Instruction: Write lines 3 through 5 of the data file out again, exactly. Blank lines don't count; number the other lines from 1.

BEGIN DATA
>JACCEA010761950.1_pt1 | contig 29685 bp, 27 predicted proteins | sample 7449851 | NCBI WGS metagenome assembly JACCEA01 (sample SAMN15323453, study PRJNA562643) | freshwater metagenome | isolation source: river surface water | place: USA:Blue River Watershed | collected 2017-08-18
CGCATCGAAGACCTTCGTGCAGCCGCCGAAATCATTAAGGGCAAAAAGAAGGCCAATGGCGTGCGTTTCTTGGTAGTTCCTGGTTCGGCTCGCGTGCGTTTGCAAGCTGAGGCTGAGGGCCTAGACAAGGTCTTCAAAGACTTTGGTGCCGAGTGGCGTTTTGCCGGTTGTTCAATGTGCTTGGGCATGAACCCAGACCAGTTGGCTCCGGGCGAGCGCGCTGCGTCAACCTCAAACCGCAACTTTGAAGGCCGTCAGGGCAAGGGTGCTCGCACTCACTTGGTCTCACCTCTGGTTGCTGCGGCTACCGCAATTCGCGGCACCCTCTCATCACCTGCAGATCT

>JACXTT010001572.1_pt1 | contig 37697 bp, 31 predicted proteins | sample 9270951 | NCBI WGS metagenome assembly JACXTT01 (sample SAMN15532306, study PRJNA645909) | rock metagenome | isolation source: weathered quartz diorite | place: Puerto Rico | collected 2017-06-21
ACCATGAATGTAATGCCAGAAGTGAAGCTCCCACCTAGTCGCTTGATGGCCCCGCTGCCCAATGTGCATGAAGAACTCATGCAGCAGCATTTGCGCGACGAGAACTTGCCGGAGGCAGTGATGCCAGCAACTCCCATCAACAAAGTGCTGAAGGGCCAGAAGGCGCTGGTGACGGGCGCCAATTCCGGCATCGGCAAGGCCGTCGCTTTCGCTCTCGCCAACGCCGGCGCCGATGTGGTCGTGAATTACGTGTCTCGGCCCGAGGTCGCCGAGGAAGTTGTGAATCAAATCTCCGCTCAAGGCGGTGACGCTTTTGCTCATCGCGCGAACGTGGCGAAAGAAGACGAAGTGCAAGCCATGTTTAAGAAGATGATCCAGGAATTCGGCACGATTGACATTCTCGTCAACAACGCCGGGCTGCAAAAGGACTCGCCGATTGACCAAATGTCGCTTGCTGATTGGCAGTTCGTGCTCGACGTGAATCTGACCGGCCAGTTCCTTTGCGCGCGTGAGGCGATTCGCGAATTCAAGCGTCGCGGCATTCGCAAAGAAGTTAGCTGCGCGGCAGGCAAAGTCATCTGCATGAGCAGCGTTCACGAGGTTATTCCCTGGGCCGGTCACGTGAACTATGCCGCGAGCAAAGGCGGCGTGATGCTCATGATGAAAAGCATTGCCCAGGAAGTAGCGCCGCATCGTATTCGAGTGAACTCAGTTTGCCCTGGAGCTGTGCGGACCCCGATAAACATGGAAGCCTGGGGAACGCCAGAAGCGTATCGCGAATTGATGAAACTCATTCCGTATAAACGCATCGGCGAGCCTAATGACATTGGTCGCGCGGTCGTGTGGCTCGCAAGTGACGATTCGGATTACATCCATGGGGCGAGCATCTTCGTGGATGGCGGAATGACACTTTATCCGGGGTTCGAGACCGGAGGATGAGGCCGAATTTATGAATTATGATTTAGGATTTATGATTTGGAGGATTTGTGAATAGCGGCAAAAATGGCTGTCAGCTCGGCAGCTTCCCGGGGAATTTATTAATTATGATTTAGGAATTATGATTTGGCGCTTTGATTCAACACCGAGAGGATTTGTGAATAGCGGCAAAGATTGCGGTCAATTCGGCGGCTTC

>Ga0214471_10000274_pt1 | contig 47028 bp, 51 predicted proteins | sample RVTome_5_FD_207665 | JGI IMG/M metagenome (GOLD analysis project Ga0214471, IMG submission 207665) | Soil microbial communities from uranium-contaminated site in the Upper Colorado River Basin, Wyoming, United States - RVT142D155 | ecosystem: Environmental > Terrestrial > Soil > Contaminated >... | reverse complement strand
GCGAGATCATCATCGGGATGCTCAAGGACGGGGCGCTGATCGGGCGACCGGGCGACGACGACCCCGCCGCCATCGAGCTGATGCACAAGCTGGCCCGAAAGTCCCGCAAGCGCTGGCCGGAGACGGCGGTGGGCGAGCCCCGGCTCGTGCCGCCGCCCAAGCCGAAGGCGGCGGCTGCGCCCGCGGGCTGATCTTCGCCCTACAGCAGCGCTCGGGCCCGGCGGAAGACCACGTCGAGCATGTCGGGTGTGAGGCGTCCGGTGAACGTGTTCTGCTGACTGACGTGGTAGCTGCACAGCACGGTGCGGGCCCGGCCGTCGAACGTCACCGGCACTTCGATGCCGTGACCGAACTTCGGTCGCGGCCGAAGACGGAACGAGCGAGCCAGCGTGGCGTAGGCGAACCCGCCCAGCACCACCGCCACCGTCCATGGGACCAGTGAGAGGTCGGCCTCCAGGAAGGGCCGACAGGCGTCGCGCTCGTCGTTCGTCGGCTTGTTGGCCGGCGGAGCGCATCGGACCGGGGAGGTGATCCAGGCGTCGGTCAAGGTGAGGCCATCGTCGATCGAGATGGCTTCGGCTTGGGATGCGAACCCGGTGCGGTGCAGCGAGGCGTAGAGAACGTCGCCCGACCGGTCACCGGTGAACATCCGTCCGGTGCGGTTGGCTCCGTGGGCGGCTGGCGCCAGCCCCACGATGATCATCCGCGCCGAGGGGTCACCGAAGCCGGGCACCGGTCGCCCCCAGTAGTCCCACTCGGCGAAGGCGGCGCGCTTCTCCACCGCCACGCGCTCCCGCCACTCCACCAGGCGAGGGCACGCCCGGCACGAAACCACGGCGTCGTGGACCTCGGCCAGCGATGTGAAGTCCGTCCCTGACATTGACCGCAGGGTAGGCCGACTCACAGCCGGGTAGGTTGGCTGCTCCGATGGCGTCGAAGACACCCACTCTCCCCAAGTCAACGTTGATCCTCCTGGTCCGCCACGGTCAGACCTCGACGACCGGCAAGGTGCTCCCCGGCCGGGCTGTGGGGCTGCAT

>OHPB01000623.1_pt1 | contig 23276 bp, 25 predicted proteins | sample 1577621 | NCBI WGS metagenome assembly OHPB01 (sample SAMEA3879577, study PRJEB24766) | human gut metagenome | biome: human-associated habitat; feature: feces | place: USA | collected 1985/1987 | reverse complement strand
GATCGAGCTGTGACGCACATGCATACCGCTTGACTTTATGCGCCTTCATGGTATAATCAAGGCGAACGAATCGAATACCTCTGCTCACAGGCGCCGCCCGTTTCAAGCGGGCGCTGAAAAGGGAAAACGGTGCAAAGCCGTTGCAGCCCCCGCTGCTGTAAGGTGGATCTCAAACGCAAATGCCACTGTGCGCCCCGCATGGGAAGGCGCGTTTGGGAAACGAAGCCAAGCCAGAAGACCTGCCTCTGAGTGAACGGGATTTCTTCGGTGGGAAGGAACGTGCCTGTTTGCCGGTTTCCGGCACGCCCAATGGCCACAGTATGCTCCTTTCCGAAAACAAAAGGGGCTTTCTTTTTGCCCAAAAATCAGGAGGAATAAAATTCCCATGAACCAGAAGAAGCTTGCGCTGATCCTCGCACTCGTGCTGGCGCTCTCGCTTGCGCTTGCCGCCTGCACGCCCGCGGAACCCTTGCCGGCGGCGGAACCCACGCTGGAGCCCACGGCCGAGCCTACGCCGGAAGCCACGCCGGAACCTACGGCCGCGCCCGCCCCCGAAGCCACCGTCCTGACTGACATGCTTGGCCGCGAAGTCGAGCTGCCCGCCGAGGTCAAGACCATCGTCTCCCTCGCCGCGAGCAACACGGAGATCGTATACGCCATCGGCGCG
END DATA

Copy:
>JACXTT010001572.1_pt1 | contig 37697 bp, 31 predicted proteins | sample 9270951 | NCBI WGS metagenome assembly JACXTT01 (sample SAMN15532306, study PRJNA645909) | rock metagenome | isolation source: weathered quartz diorite | place: Puerto Rico | collected 2017-06-21
ACCATGAATGTAATGCCAGAAGTGAAGCTCCCACCTAGTCGCTTGATGGCCCCGCTGCCCAATGTGCATGAAGAACTCATGCAGCAGCATTTGCGCGACGAGAACTTGCCGGAGGCAGTGATGCCAGCAACTCCCATCAACAAAGTGCTGAAGGGCCAGAAGGCGCTGGTGACGGGCGCCAATTCCGGCATCGGCAAGGCCGTCGCTTTCGCTCTCGCCAACGCCGGCGCCGATGTGGTCGTGAATTACGTGTCTCGGCCCGAGGTCGCCGAGGAAGTTGTGAATCAAATCTCCGCTCAAGGCGGTGACGCTTTTGCTCATCGCGCGAACGTGGCGAAAGAAGACGAAGTGCAAGCCATGTTTAAGAAGATGATCCAGGAATTCGGCACGATTGACATTCTCGTCAACAACGCCGGGCTGCAAAAGGACTCGCCGATTGACCAAATGTCGCTTGCTGATTGGCAGTTCGTGCTCGACGTGAATCTGACCGGCCAGTTCCTTTGCGCGCGTGAGGCGATTCGCGAATTCAAGCGTCGCGGCATTCGCAAAGAAGTTAGCTGCGCGGCAGGCAAAGTCATCTGCATGAGCAGCGTTCACGAGGTTATTCCCTGGGCCGGTCACGTGAACTATGCCGCGAGCAAAGGCGGCGTGATGCTCATGATGAAAAGCATTGCCCAGGAAGTAGCGCCGCATCGTATTCGAGTGAACTCAGTTTGCCCTGGAGCTGTGCGGACCCCGATAAACATGGAAGCCTGGGGAACGCCAGAAGCGTATCGCGAATTGATGAAACTCATTCCGTATAAACGCATCGGCGAGCCTAATGACATTGGTCGCGCGGTCGTGTGGCTCGCAAGTGACGATTCGGATTACATCCATGGGGCGAGCATCTTCGTGGATGGCGGAATGACACTTTATCCGGGGTTCGAGACCGGAGGATGAGGCCGAATTTATGAATTATGATTTAGGATTTATGATTTGGAGGATTTGTGAATAGCGGCAAAAATGGCTGTCAGCTCGGCAGCTTCCCGGGGAATTTATTAATTATGATTTAGGAATTATGATTTGGCGCTTTGATTCAACACCGAGAGGATTTGTGAATAGCGGCAAAGATTGCGGTCAATTCGGCGGCTTC

>Ga0214471_10000274_pt1 | contig 47028 bp, 51 predicted proteins | sample RVTome_5_FD_207665 | JGI IMG/M metagenome (GOLD analysis project Ga0214471, IMG submission 207665) | Soil microbial communities from uranium-contaminated site in the Upper Colorado River Basin, Wyoming, United States - RVT142D155 | ecosystem: Environmental > Terrestrial > Soil > Contaminated >... | reverse complement strand